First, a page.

The Agar jelly

Australia's selectors went in with three spinners, expecting the pitch to offer some turn. It was hard to tell from Ashton Agar's first two deliveries whether they were right. Neither ball made contact with the surface between leaving Agar's hand, encountering Martin Guptill's bat, and landing in the crowd. Agar was the first of the spinners to whom Steven Smith turned but his entry in the third over of the match hinted at plenty of nerves. From 0.2-0-12-0, he improved marginally - the next three balls were dots - but another six to end the over left him with 1-0-18-0. He did not bowl again.

The switch-cut

Colin Munro introduced himself to the World T20 with a switch-hit for six against India, and he proved his adaptability once again in this match. Munro, a left-hander, was facing Glenn Maxwell when he spun around and switched into a right-hander, shaping to pull to what was originally his off-side boundary, but instead played a right-hander's late cut for four through fine leg. Or third man. Whatever. Rarely have instant replays been more necessary to work out what the hell just happened. Even Maxwell, a notorious switcher himself, looked perplexed.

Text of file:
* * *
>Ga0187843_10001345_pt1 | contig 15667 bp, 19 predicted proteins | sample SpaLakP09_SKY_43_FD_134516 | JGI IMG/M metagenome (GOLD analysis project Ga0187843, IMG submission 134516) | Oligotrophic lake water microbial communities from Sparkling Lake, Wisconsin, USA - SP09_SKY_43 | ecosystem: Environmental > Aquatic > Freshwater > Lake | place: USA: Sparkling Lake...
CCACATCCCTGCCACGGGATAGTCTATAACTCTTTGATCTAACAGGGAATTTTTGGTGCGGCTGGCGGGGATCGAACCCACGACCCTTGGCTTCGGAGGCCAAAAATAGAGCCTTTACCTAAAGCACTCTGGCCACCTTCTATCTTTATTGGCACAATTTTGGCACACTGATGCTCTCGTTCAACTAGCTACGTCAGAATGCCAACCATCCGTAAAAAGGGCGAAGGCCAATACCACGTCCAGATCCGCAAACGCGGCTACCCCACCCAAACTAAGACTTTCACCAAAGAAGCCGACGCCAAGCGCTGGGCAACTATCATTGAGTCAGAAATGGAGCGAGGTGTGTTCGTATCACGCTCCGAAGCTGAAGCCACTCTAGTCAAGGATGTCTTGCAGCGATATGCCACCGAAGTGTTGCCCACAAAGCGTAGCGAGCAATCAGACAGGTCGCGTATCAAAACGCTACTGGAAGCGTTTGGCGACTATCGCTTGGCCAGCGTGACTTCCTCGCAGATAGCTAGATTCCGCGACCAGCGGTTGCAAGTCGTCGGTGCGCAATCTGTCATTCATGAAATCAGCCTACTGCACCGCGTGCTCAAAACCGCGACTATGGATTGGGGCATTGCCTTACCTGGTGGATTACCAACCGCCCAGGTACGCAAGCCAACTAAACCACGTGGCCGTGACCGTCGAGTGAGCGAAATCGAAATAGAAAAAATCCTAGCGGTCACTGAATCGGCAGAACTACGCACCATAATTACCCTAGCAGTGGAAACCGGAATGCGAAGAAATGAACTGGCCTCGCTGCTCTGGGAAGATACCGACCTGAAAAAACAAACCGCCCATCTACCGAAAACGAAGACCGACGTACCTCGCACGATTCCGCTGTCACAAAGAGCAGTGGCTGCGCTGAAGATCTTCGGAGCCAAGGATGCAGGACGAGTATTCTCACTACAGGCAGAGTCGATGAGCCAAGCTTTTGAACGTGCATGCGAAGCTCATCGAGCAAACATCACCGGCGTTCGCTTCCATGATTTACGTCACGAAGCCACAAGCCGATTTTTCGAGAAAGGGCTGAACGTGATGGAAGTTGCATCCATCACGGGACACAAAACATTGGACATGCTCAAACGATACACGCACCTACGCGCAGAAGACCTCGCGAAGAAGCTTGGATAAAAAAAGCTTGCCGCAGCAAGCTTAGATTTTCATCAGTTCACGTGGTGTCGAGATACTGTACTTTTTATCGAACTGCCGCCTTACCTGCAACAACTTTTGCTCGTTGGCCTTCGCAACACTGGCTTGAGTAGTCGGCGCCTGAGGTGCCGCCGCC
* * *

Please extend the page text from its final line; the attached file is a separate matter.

The stumping

You can no more get the sense of a wicket from reading the raw data on a scorecard than you can get a feel for a ground from looking on a map. But just as some cricket grounds are breathtakingly beautiful - hello, Dharamsala - some wickets are equally majestic to view. Such was the case with Mitchell Santner's dismissal of Steven Smith. A batsman of deft footwork, Smith danced down the pitch but was not just beaten in flight, he was thrashed. The ball dropped well short of Smith and turned past his bat, and he barely even contemplated trying to regain his ground. Instead, Smith took the advice of Peter Tosh and Mick Jagger, he walked and didn't look back.

The run-out

Smith and Shane Watson had fallen by the ninth over but Australia's chase still looked to be on track with Usman Khawaja not only at the crease but in delicious form. The momentum all changed when he sprinted back to the non-striker's end in an attempt for a second run off David Warner's shot down the ground. Adam Milne's throw was perfect for Grant Elliott to whip the bails off, Khawaja was run out for 38, and Australia never really recovered.

Brydon Coverdale is an assistant editor at ESPNcricinfo. @brydoncoverdale